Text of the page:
Cambridgeshire County Council has been one of the early movers, deciding that a pro-active approach is the only option. Cambridgeshire believes it can make the journey considerably easier by having the awareness, coordination and a clear vision established locally in advance.


“Given the uncertain timescales of the SAB commencement and the level of development that's planned in Cambridgeshire, the County Council decided to take a proactive approach to SuDS. Working in partnership with key stakeholders including the Environment Agency and District Councils, the County Council is developing a handbook to promote the use of SuDS in new developments, and to provide support to local planning authorities before the SAB commencement.


Polypipe unveils new concept in rainwater harvesting systems


with optional built-in anti-microbial technology Polypipe, the UK’s leading manufacturer of plastic sustainable drainage and water management products, is responding to the growing need for sustainable rainwater re-use systems through the launch of its Rainstream RXL.


Rainstream RXL high volume water storage tanks are available with an optional anti- bacterial lining and have been expertly engineered using the same technology as Polypipe’s popular Ridgistorm-XL large diameter pipes.


The Rainstream RXL tank’s modular design allows any storage capacity to be created and features an integral pre- storage filter - eliminating the need to make connections between the chamber and the tank.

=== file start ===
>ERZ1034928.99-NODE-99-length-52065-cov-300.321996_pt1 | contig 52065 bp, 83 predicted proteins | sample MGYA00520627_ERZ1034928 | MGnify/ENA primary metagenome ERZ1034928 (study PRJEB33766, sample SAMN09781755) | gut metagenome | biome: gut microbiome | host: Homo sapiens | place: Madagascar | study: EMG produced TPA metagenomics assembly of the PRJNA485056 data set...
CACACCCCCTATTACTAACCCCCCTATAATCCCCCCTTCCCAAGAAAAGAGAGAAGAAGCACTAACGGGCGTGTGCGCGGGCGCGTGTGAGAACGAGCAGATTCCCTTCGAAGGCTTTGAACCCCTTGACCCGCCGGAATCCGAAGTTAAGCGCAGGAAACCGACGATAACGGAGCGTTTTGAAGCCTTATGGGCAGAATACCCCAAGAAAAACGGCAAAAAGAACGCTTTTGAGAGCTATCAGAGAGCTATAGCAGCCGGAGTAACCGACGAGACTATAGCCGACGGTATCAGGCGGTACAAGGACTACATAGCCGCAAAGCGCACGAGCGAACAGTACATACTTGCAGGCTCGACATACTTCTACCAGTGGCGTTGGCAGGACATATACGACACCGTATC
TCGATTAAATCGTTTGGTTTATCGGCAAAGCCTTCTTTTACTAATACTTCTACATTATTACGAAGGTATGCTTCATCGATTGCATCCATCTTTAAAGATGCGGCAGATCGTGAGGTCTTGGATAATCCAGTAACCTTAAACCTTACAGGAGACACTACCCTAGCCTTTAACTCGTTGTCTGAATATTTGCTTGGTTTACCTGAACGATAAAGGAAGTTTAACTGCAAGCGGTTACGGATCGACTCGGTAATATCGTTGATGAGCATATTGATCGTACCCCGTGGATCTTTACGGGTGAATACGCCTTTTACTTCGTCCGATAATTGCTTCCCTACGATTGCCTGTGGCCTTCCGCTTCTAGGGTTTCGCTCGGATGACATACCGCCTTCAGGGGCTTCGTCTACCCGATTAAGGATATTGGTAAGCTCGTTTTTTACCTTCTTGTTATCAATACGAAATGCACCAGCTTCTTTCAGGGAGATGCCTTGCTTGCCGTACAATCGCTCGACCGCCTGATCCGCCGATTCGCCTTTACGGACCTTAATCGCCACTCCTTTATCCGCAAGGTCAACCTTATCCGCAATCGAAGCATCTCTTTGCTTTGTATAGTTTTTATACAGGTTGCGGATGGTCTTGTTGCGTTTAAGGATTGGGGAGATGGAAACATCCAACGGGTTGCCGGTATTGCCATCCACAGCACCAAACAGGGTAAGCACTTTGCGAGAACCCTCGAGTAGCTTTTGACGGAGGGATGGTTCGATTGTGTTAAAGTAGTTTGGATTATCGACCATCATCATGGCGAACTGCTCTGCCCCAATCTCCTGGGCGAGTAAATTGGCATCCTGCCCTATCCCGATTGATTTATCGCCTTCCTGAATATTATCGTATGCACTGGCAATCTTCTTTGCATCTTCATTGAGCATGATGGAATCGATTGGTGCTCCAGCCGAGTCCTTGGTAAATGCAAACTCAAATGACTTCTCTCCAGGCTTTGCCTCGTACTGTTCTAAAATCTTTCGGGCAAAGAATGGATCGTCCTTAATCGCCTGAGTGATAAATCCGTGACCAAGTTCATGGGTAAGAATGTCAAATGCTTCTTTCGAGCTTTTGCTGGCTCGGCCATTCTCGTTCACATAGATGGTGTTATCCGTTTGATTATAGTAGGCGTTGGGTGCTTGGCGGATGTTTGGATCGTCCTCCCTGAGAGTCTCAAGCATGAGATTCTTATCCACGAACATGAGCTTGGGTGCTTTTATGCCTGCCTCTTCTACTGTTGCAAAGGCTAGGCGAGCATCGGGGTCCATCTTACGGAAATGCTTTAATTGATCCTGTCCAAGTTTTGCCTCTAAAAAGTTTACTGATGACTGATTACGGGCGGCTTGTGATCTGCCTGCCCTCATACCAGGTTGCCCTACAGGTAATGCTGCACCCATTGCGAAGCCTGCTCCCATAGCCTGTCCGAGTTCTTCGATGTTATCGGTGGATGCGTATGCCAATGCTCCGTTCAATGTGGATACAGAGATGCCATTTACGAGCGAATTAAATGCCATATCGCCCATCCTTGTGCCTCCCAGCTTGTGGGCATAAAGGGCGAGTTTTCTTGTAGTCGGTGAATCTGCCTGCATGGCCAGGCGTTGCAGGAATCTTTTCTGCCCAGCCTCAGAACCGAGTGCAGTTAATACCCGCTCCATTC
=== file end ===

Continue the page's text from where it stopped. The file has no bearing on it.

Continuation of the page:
Exceptionally strong, Rainstream RXL offers all the functionality of large-scale GRP sub surface tanking and in most cases can be installed using a single sized granular backfill, as opposed to a more costly concrete support structure. And with no need to fill the tanks


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with water during installation, tens of thousands of litres of water can be saved. Polypipe’s in-house manufacturing facilities can produce bespoke tank wall strengths to suit specific project requirements and burial depths, without costly over engineering.


“Although high volume below ground tanks offer enormous flexibility in the planning and provision of water storage for large scale projects, they present big challenges in transport and installation” comments Darren Crane, National Sales Manager Rainwater Harvesting at Polypipe.


“Rainstream RXL has been designed and developed to help specifiers, engineers and contractors overcome these challenges and achieve significant cost and environmental savings too. The fact we are able to manufacture the tank to any stiffness classification allows for a broad range of installations, be it below the water table or in heavily


trafficked areas.”


The modular construction of the Rainstream RXL allows for easier on- site handling, off-loading and positioning. While assembly is straight forward with Polypipe’s unique Electro-Fusion jointing technology.


www.fadsdirectory.com